# Maclaurin series

• Apr 28th 2010, 08:50 PM
nhatie
Maclaurin series
3) Assume that http://webwork.umemat.maine.edu/webw...7f1bf381b1.png equals its Maclaurin series for all x.
Use the Maclaurin series for http://webwork.umemat.maine.edu/webw...5f4771bad1.png to evaluate the integral . Your answer will be an infinite series. Use the first two terms to estimate its value.

I am not sure how to do this!
• Apr 28th 2010, 09:00 PM
Failure
Quote:

Originally Posted by nhatie
3) Assume that http://webwork.umemat.maine.edu/webw...7f1bf381b1.png equals its Maclaurin series for all x.

Use the Maclaurin series for http://webwork.umemat.maine.edu/webw...5f4771bad1.png to evaluate the integral

. Your answer will be an infinite series. Use the first two terms to estimate its value.

I am not sure how to do this!

If you believe that $\sin(x)=\sum_{n=0}^\infty \frac{(-1)^n}{(2n+1)!}x^{2n+1}$ then surely you have that $\sin(5x^2)=\sum_{n=0}^\infty \frac{(-1)^n}{(2n+1)!}(5x^2)^{2n+1}$.

Plugging this into your integral you get:

$\int_0^{0.64}\sin(5x^2)\, dx=\int_0^{0.64}\sum_{n=0}^\infty \frac{(-1)^n}{(2n+1)!}(5x^2)^{2n+1}\, dx$
Next thing to do is to be bold enough to exchange $\int$ and $\sum$, like this:

$=\sum_{n=0}^\infty \int_0^{0.64}\frac{(-1)^n}{(2n+1)!}(5x^2)^{2n+1}\, dx\approx \sum_{n=0}^1 \int_0^{0.64}\frac{(-1)^n}{(2n+1)!}(5x^2)^{2n+1}\, dx=\ldots$
• Apr 28th 2010, 09:08 PM
nhatie
Quote:

Originally Posted by Failure
If you believe that $\sin(x)=\sum_{n=0}^\infty \frac{(-1)^n}{(2n+1)!}x^{2n+1}$ then surely you have that $\sin(5x^2)=\sum_{n=0}^\infty \frac{(-1)^n}{(2n+1)!}(5x^2)^{2n+1}$.

Plugging this into your integral you get:

$\int_0^{0.64}\sin(5x^2)\, dx=\int_0^{0.64}\sum_{n=0}^\infty \frac{(-1)^n}{(2n+1)!}(5x^2)^{2n+1}\, dx$
Next thing to do is to be bold enough to exhange $\int$ and $\sum$, like this:

$=\sum_{n=0}^\infty \int_0^{0.64}\frac{(-1)^n}{(2n+1)!}(5x^2)^{2n+1}\, dx\approx \sum_{n=0}^1 \int_0^{0.64}\frac{(-1)^n}{(2n+1)!}(5x^2)^{2n+1}\, dx=\ldots$

I kind of understand how to do that step but I can't seem to know what will next take place:D Thank you
• Apr 28th 2010, 09:12 PM
Failure
Quote:

Originally Posted by nhatie
I kind of understand how to do that step but I can't seem to know what will next take place:D Thank you

So let me elaborate this a bit more:

$\ldots=\int_0^{0.64} 5x^2\, dx+\int_0^{0.64}\frac{-1}{3!}(5x^2)^3\, dx=5\int_0^{0.64}x^2\, dx-\frac{125}{6}\int_0^{0.64}x^6\,dx=\ldots$
• Apr 29th 2010, 05:17 AM
nhatie
so it would be
(5)(x) from 0 to .64 - (125/6)(1/5)(x^5) from .0 to .64?
my answer of it is : 3.2 - .44739 = 2.7526
but they said it was wrong? did i do something wrong??
• Apr 29th 2010, 08:09 AM
Failure
Quote:

Originally Posted by nhatie
so it would be
(5)(x) from 0 to .64 - (125/6)(1/5)(x^5) from .0 to .64?
my answer of it is : 3.2 - .44739 = 2.7526
but they said it was wrong? did i do something wrong??

Apparently you must have made some mistake(s) when evaluating the remaning two integrals. To continue my own calculation:

$\ldots =5 \int_0^{0.64}x^2\, dx-\frac{125}{6}\int_0^{0.64}x^6\,dx= 5\cdot\Big[\frac{1}{3}x^3\Big]_{x=0}^{0.64}-\frac{125}{6}\cdot\Big[\frac{1}{7}x^7\Big]_{x=0}^{0.64}$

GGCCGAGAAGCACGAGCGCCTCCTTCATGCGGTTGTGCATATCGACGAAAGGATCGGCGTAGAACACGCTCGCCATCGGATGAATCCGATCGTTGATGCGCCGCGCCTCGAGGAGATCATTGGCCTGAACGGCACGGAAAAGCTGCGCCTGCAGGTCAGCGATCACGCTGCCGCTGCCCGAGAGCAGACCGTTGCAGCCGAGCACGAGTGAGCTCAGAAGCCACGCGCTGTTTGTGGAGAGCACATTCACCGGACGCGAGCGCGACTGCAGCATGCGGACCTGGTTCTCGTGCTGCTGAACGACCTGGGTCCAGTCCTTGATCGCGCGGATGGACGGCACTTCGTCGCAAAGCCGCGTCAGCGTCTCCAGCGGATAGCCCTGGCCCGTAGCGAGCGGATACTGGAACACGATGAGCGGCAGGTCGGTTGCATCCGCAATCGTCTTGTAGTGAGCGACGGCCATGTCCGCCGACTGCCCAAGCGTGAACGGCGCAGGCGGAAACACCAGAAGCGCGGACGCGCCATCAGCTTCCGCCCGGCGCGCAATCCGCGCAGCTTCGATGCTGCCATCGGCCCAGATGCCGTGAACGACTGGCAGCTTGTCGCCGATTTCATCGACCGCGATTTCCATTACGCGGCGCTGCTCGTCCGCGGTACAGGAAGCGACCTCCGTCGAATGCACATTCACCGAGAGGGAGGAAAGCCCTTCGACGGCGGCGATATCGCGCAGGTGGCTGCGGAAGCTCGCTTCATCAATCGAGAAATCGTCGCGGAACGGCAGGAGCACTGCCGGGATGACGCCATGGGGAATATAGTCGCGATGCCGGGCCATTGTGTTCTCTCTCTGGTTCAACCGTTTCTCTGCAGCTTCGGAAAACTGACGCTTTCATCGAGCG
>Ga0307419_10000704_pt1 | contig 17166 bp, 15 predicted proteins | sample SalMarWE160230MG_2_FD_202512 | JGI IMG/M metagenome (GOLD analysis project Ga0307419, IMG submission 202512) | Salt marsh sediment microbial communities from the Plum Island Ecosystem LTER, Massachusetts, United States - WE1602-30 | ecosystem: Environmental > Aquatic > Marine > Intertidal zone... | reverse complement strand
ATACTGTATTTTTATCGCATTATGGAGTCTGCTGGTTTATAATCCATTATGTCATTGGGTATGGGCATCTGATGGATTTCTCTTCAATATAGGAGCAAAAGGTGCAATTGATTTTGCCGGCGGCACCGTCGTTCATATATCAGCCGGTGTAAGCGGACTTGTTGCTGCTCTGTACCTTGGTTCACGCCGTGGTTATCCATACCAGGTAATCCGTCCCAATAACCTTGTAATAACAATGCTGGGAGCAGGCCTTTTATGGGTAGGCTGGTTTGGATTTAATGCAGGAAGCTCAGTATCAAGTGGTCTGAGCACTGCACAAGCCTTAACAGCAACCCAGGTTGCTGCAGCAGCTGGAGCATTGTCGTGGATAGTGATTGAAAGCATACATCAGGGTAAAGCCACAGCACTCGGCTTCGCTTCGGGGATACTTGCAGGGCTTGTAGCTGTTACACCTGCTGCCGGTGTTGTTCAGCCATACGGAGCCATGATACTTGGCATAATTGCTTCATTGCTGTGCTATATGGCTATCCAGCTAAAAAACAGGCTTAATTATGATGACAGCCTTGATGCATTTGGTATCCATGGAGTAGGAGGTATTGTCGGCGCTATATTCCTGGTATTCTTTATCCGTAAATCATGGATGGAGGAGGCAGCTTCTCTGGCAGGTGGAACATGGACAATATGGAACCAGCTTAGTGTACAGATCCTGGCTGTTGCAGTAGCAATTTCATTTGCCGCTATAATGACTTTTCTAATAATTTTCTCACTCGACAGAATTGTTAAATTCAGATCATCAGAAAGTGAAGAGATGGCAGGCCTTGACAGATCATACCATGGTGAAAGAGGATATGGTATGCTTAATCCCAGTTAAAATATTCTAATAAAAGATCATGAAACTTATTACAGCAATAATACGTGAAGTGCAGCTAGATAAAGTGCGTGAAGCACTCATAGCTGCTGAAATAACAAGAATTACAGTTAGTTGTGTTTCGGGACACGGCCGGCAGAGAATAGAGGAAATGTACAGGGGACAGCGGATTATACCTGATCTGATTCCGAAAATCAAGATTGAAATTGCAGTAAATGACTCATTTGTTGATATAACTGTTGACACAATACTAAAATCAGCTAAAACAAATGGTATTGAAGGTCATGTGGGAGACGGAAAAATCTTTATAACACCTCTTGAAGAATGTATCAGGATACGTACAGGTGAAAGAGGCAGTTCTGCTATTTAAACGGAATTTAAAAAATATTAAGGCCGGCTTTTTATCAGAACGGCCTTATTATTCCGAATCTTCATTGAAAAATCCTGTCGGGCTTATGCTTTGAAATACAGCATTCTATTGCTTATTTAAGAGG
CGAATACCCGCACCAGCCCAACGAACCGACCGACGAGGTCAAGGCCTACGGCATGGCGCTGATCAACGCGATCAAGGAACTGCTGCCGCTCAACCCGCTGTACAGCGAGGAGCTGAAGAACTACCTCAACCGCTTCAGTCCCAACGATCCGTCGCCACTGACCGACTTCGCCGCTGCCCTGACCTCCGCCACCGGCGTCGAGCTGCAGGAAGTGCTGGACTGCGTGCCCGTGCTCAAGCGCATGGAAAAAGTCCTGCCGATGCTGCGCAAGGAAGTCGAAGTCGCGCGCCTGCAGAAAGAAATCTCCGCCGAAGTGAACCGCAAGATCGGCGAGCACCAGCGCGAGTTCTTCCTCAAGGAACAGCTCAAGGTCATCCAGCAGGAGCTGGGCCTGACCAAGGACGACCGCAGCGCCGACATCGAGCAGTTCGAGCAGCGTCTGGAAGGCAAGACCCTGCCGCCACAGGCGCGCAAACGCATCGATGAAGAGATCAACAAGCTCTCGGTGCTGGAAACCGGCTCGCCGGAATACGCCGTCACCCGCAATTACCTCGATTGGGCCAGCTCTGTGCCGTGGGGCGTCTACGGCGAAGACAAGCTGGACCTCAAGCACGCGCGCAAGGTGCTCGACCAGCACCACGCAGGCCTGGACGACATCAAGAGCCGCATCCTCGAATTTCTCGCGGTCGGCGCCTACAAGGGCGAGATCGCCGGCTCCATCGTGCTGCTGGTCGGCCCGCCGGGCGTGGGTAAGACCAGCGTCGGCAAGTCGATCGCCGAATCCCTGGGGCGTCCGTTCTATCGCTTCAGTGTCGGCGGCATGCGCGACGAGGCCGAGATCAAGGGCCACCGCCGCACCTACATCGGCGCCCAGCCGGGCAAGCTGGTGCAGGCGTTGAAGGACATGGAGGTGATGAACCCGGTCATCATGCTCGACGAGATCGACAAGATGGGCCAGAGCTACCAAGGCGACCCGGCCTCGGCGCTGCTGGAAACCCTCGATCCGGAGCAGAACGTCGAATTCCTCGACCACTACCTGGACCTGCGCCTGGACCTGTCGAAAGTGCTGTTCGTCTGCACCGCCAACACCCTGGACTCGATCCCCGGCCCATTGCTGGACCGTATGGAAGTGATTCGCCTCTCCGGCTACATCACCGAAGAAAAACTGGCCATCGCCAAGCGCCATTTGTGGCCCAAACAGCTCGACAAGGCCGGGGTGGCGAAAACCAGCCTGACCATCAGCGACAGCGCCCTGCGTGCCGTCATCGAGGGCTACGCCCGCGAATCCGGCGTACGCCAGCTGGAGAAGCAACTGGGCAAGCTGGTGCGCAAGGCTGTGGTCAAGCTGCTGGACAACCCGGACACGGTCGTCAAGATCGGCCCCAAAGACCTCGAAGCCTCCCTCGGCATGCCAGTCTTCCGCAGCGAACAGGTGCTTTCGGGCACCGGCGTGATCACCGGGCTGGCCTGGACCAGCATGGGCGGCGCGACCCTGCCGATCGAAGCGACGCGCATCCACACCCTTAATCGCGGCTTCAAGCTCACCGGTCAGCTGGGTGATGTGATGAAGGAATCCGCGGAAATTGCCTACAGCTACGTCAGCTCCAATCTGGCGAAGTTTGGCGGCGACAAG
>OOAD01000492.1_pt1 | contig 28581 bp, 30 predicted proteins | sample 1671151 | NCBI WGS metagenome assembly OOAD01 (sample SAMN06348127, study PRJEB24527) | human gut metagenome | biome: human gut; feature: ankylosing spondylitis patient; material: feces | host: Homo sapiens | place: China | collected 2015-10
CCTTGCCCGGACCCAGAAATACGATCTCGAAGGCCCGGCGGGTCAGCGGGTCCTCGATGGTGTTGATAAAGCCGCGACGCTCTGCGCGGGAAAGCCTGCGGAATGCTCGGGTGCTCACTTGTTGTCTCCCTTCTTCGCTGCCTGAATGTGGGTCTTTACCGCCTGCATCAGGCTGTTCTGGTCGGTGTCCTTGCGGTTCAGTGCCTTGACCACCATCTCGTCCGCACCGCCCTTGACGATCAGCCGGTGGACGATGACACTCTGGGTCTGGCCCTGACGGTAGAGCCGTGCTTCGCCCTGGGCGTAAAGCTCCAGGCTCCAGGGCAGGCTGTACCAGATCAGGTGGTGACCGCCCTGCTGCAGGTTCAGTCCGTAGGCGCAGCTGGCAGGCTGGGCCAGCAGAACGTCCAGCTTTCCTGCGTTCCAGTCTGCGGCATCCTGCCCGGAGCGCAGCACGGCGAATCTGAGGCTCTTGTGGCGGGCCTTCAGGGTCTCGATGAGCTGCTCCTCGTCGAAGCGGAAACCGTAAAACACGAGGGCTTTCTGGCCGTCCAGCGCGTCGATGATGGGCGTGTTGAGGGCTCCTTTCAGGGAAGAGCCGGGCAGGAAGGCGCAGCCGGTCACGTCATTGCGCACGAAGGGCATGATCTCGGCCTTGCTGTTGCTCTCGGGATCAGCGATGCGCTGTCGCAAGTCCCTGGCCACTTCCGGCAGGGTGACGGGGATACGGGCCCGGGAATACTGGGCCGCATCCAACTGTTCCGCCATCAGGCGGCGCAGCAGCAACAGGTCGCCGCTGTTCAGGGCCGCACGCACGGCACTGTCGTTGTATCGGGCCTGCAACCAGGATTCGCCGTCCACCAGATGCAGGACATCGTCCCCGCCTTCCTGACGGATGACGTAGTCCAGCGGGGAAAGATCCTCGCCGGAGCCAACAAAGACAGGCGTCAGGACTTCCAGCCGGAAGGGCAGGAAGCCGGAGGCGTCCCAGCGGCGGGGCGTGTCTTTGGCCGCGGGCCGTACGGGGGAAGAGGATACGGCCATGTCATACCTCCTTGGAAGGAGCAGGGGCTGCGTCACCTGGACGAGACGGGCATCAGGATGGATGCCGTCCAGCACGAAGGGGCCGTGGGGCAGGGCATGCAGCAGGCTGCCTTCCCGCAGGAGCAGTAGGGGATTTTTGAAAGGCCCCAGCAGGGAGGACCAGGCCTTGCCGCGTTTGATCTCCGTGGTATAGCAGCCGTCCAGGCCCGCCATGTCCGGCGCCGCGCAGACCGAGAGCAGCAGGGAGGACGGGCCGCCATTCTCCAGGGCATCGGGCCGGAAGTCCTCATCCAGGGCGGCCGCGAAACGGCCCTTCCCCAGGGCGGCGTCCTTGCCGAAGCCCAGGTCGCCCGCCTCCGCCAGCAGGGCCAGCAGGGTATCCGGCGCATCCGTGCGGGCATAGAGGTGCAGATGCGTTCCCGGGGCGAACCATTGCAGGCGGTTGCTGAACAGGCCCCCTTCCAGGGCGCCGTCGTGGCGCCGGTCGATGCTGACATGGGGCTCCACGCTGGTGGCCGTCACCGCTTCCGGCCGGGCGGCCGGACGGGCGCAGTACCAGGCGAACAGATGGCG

$=5\cdot\frac{1}{3}\cdot 0.64^3-\frac{125}{6}\cdot\frac{1}{7}\cdot 0.64^7\approx 0.306$
• Apr 29th 2010, 10:35 AM
nhatie
i try it but they said it was wrong :(
• Apr 29th 2010, 11:01 AM
Failure
Quote:

Originally Posted by nhatie
i try it but they said it was wrong :(

I'm sorry about that, but I cannot find a serious mistake in my calculation. If I ask a CAS to integrate $\int_0^{0.64}\sin(5*x^2)\, dx$ numerically I get the answer $\approx 0.32226$.
Now this does not fit exactly what I have found, namely $\approx 0.306$, but that's not particularly surprising because the next term in the series gives $\approx 0.0174$.
• Apr 29th 2010, 11:07 AM
nhatie
it is so weird!
• Apr 29th 2010, 11:12 AM
Failure
Quote:

Originally Posted by nhatie
it is so weird!

Are you sure you have given us the correct problem statement?
• Apr 29th 2010, 11:19 AM
nhatie
Quote:

Originally Posted by Failure
Are you sure you have given us the correct problem statement?

here
Assume that http://webwork.umemat.maine.edu/webw...7f1bf381b1.png equals its Maclaurin series for all x.
Use the Maclaurin series for http://webwork.umemat.maine.edu/webw...5f4771bad1.png to evaluate the integral . Your answer will be an infinite series. Use the first two terms to estimate its value.
• Apr 29th 2010, 11:41 AM
Failure
Quote:

Originally Posted by nhatie
here
Assume that http://webwork.umemat.maine.edu/webw...7f1bf381b1.png equals its Maclaurin series for all x.

Use the Maclaurin series for http://webwork.umemat.maine.edu/webw...5f4771bad1.png to evaluate the integral

. Your answer will be an infinite series. Use the first two terms to estimate its value.

If that's the case, then I take it that your teacher must be mistaken, or, another possibility, not telling you the truth. Why could that be? - Well, I remember that during my studies I once was told that my solution of a somewhat more difficult exercise was wrong. I immediately startet arguing with the teacher. After a few exchanges as to why I thought his objections were not valid, he began to smile and told me that he now really did believe that I was right.
So at that time, my teacher was simply testing whether I had found the solution to this exercise on my own (or at least understood the solution so well that I was able to argue for it convincingly). If a student gets the solution from someone else however, he or she typically will not immediately try to argue for its correctness, but instead rather quickly withdraw...